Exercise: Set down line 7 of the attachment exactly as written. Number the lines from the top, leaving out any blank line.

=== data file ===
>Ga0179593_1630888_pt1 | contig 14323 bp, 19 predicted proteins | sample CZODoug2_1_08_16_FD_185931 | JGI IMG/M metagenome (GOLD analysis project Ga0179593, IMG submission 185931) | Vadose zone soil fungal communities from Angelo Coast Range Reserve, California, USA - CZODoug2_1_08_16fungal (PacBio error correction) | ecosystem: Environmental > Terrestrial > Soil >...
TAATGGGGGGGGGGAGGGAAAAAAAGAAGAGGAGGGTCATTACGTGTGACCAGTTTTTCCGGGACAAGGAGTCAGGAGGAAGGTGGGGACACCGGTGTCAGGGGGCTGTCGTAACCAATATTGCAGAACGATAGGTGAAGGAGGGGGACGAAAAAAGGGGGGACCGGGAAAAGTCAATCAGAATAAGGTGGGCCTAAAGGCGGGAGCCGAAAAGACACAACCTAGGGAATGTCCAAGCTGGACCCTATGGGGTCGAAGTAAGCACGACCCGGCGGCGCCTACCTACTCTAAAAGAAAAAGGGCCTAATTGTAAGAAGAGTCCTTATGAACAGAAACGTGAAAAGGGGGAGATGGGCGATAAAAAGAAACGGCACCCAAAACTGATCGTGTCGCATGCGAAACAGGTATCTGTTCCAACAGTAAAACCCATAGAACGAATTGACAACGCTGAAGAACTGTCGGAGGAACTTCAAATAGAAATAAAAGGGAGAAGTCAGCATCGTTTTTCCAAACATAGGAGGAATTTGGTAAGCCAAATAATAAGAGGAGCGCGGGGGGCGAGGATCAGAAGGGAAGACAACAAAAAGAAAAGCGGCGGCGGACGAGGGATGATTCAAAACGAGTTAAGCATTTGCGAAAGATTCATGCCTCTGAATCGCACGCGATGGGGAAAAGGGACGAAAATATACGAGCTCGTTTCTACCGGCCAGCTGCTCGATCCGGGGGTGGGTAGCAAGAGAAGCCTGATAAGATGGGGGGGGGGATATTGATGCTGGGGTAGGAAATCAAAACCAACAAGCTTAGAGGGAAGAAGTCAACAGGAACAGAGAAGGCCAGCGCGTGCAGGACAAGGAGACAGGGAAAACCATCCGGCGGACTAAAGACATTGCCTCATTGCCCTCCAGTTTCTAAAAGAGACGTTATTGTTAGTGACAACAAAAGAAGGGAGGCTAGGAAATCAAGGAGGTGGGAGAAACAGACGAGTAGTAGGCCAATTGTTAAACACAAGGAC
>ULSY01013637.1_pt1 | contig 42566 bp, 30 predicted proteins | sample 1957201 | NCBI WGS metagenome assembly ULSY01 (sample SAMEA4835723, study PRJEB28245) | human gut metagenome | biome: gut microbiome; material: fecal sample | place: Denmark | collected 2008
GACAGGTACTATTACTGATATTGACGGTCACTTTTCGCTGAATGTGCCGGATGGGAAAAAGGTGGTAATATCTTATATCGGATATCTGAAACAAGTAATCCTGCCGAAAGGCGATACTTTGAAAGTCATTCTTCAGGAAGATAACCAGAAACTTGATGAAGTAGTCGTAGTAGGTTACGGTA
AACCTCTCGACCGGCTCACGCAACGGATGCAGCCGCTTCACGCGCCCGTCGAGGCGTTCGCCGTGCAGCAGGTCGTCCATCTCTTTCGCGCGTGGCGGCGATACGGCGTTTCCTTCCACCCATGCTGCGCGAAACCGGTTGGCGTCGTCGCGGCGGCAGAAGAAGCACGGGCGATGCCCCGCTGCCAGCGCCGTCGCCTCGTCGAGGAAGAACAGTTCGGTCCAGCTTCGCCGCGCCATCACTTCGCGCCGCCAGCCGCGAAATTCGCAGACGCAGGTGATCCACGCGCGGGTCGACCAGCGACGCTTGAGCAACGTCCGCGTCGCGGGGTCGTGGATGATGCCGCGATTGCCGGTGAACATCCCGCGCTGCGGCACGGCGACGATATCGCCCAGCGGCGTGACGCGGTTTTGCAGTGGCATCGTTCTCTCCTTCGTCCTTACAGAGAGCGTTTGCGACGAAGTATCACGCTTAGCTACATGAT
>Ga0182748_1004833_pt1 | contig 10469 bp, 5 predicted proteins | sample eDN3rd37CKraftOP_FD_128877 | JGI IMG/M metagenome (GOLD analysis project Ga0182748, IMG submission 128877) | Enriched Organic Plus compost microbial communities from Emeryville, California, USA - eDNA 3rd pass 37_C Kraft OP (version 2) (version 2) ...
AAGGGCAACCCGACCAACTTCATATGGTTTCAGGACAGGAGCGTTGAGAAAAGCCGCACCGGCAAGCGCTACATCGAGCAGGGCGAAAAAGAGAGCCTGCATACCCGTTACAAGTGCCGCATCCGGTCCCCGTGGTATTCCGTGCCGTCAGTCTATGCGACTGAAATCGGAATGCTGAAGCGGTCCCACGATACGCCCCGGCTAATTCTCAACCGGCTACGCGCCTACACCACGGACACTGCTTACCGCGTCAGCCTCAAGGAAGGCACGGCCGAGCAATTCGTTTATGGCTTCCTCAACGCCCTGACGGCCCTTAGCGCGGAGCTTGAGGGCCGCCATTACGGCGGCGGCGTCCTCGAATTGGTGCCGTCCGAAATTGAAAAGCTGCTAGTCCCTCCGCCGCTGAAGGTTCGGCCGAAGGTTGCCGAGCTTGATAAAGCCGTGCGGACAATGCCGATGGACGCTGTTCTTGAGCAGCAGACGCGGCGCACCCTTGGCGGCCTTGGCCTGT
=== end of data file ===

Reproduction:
AAGGGCAACCCGACCAACTTCATATGGTTTCAGGACAGGAGCGTTGAGAAAAGCCGCACCGGCAAGCGCTACATCGAGCAGGGCGAAAAAGAGAGCCTGCATACCCGTTACAAGTGCCGCATCCGGTCCCCGTGGTATTCCGTGCCGTCAGTCTATGCGACTGAAATCGGAATGCTGAAGCGGTCCCACGATACGCCCCGGCTAATTCTCAACCGGCTACGCGCCTACACCACGGACACTGCTTACCGCGTCAGCCTCAAGGAAGGCACGGCCGAGCAATTCGTTTATGGCTTCCTCAACGCCCTGACGGCCCTTAGCGCGGAGCTTGAGGGCCGCCATTACGGCGGCGGCGTCCTCGAATTGGTGCCGTCCGAAATTGAAAAGCTGCTAGTCCCTCCGCCGCTGAAGGTTCGGCCGAAGGTTGCCGAGCTTGATAAAGCCGTGCGGACAATGCCGATGGACGCTGTTCTTGAGCAGCAGACGCGGCGCACCCTTGGCGGCCTTGGCCTGT